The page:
See the full review of Xfinity here.
AT&T is the largest telecommunications company in the world. It has a telephone network in 21 states and it also operates a fiber-optic network. AT&T Wireless offers fixed wireless connections to buildings that aren’t connected to the telephone network. The company is able to offer DSL (which it calls IPBB), fiber, and fixed wireless internet.
The residential services offered by AT&T are cheaper than their business plans. What’s more the company is able to offer bundles that include telephone, internet, and TV services at a discounted price.
The internet speeds available with AT&T vary greatly. The company can deliver a fiber internet service with 1 Gbps connections, but not everywhere. In some rural areas, the fastest service the ISP can offer is 0.768 Mbps. The fixed wireless service is available at one speed, which is 25 Mbps, but usually gives 10 Mbps.
The prices of the residential services of AT&T are shown below.
|Plan||Download Speed||Standard Price/Month||Setup Cost||Equipment Fee|
|Internet Basic 5||3 – 5 Mbps||$60||$35 or $99||$10/month|
|Internet 50||30 – 50 Mbps||$60||$35 or $99||$10/month|
|Internet 100||80 – 100 Mbps||$60||$35 or $99||$10/month|
|Fiber Internet 300||150 – 300 Mbps||$80||$0||$10/month|
|Fiber Internet 1000||500 – 940 Mbps||$100||$0||$10/month|
|Fixed Wireless||10 Mbps||$70||Up to $99||$0|
The two prices shown for the setup costs on some plans depending on whether the user sets up the connection or asks for a technician to do it. Introductory offers presented by the company reduce the price of the service by about $10 per month for the first year with a contract. The Gigabit service comes down to $70 per month in the first year with a contract.
The business rates charged by AT&T are shown in the table below.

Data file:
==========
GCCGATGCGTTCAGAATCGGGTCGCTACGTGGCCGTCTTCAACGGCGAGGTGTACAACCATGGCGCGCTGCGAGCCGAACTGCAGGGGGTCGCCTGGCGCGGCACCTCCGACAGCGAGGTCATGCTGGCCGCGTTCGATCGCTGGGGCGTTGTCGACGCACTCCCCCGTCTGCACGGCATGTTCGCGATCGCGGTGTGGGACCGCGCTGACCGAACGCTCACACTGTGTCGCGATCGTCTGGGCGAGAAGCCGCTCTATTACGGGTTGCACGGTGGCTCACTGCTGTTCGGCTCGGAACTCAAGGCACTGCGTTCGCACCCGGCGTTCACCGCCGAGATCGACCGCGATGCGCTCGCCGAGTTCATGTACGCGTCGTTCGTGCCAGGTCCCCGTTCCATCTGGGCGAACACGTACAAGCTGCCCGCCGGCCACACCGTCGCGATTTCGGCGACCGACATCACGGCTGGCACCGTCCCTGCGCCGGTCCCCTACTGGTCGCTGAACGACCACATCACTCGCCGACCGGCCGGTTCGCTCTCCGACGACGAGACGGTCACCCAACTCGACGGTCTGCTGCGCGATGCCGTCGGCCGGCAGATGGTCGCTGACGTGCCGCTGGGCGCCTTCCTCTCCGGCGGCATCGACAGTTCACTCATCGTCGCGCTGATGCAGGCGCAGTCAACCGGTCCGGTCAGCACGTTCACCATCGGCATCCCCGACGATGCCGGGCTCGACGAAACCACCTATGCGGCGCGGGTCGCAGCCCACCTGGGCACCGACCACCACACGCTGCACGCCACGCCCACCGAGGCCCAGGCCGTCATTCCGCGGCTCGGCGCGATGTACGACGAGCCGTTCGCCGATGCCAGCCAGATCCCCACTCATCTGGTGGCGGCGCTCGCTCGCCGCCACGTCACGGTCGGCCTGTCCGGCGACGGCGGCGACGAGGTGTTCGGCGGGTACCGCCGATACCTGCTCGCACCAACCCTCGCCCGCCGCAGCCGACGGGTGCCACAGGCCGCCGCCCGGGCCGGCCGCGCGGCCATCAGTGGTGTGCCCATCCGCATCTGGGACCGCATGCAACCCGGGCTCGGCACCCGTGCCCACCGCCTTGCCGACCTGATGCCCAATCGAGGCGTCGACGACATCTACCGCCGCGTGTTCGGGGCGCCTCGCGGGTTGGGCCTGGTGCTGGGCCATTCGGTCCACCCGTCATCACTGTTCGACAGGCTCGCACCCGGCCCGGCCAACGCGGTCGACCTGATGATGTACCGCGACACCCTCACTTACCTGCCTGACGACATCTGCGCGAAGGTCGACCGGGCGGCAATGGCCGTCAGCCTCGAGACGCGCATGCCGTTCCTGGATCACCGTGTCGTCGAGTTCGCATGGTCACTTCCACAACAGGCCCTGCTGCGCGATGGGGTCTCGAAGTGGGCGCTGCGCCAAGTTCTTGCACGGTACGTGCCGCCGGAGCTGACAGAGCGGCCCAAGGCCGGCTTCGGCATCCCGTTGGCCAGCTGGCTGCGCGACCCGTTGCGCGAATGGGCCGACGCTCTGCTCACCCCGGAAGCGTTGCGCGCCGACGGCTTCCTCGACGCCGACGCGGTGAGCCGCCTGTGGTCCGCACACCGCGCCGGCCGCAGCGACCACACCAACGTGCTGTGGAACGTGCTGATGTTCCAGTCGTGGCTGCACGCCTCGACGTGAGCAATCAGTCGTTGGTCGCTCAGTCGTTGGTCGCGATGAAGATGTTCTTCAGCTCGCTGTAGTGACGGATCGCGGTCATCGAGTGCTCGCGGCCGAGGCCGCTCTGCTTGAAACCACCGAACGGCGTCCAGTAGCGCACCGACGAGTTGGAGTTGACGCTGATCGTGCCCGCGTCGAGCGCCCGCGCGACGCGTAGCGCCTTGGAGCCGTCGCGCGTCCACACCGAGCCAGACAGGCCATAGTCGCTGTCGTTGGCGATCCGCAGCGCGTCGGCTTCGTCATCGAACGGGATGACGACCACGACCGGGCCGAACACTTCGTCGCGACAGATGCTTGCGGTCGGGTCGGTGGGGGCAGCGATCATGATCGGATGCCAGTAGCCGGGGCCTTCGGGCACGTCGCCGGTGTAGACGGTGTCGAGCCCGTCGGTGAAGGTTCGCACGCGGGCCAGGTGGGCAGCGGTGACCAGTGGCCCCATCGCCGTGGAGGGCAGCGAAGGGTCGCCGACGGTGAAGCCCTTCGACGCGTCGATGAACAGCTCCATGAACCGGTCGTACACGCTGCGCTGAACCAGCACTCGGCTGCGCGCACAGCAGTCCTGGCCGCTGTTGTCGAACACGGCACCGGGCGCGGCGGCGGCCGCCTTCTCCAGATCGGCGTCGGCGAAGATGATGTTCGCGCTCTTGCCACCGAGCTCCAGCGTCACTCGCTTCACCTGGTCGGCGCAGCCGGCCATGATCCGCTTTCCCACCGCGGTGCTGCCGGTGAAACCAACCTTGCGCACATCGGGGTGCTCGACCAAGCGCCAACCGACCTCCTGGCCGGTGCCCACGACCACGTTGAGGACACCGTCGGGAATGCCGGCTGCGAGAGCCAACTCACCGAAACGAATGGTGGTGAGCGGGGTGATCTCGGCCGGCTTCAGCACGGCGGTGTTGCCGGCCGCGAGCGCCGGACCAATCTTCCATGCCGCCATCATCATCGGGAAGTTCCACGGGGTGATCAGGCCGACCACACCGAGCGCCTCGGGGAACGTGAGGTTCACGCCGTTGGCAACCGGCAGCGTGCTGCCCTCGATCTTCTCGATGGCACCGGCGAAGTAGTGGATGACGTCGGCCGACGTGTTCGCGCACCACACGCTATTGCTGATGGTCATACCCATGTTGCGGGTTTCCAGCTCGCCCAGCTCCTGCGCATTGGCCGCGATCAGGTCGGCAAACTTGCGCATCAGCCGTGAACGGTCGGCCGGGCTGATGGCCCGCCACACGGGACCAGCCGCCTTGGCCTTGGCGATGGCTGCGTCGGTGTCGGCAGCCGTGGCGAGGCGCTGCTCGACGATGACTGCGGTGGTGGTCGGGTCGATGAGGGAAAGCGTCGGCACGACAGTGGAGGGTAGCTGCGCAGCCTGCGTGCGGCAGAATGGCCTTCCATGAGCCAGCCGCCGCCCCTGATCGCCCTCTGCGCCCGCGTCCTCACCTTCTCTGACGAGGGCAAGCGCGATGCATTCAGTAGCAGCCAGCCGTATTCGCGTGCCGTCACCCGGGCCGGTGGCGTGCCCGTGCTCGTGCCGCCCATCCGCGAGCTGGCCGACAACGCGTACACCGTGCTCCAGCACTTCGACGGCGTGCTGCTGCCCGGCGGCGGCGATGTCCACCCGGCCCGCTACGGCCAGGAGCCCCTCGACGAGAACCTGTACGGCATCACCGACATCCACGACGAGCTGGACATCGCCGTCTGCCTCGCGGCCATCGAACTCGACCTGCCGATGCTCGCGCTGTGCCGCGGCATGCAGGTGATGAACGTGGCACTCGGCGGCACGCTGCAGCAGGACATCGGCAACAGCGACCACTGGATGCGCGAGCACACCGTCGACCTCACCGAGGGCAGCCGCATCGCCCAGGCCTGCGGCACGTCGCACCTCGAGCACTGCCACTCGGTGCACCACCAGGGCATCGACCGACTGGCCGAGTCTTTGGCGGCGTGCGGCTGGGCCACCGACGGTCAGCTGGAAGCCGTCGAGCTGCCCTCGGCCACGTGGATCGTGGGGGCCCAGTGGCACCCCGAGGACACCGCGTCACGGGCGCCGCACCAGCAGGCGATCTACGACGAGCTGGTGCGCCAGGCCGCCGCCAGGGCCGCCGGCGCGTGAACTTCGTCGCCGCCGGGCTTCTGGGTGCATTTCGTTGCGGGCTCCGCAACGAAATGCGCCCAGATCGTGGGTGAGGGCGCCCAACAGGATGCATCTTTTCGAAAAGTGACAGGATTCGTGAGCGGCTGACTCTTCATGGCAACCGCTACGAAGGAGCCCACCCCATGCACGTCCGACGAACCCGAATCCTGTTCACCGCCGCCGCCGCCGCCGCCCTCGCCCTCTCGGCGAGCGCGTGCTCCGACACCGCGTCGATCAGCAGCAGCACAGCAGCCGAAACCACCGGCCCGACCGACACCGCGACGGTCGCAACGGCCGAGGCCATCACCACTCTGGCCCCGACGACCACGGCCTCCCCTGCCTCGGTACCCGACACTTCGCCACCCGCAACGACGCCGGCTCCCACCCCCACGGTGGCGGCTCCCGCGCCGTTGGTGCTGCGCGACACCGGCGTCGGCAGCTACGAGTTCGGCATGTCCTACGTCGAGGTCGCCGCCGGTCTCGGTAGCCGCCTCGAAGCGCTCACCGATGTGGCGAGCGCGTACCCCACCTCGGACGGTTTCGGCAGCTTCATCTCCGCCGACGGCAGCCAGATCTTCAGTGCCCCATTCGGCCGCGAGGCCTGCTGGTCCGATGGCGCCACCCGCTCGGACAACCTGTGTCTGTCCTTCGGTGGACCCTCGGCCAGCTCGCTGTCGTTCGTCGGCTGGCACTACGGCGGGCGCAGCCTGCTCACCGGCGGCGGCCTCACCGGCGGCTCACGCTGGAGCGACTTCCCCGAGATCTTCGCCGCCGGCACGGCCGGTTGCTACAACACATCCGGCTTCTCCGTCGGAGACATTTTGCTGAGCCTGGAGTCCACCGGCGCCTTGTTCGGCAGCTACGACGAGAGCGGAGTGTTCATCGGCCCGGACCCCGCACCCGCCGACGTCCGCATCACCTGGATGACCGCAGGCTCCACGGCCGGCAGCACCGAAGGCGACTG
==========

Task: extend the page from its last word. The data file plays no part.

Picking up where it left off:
|Plan||Download/Upload Speed||Standard Price/Month||Setup Cost||Equipment Fee|
|Internet 50||50/3 Mbps||$85||$75 or $275||$0|
|Internet 100||100/6 Mbps||$115||$75 or $275||$0|
|Internet 500||500/8 Mbps||$250||$75 or $275||$0|
|Business Fiber 50||50/10 Mbps||$85||$99||$0|
|Business Fiber 100||100/20 Mbps||$140||$99||$0|
|Business Fiber 500||500/100 Mbps||$300||$99||$0|
|Business Fiber 500s||500/500 Mbps||$300||$99||$0|
|Business Fiber 1000||1000/200 Mbps||$500||$99||$0|
|Business Fiber 1000s||1000/1000 Mbps||$500||$99||$0|
DSL users have the choice of a modem, which costs $75 or a Wi-Fi Gateway, which has an integrated modem for $100. In each case, the customer is charged for the equipment with a one-time fee that appears on the first bill. The price paid for the equipment is fully refunded through a mail-in rebate after 2 months of service. Fiber internet customers get the Wi-Fi Gateway for free.
So, a small business can get the Fiber Internet 1000 service for $100 per month by posing as a residential customer. Furthermore, by accepting a contract, the small business owner can get that service at a price of $70 per month for the first year. Honest small business users who admit their internet service will be used for commercial purposes will have to pay $500 per month for that 1 Giga service.
See the full review of AT&T here.
3. Verizon Fios
Verizon Fios is the largest fiber internet service in the United States, but it isn’t available everywhere. It is only possible to sign up for this service in Massachusetts, Rhode Island, Connecticut, New York, New Jersey, Pennsylvania, Maryland, Delaware, the District of Columbia, and Virginia. The service is available to residential and business users.
The residential plans of Verizon Fios are shown in the table below.
|Plan||Download/Upload Speed||Introductory Price/Month||Introductory Period||Setup Cost||Equipment Fee|
|Better Browsing||100/100 Mbps||$39.99||1 Year||$99||$12/month|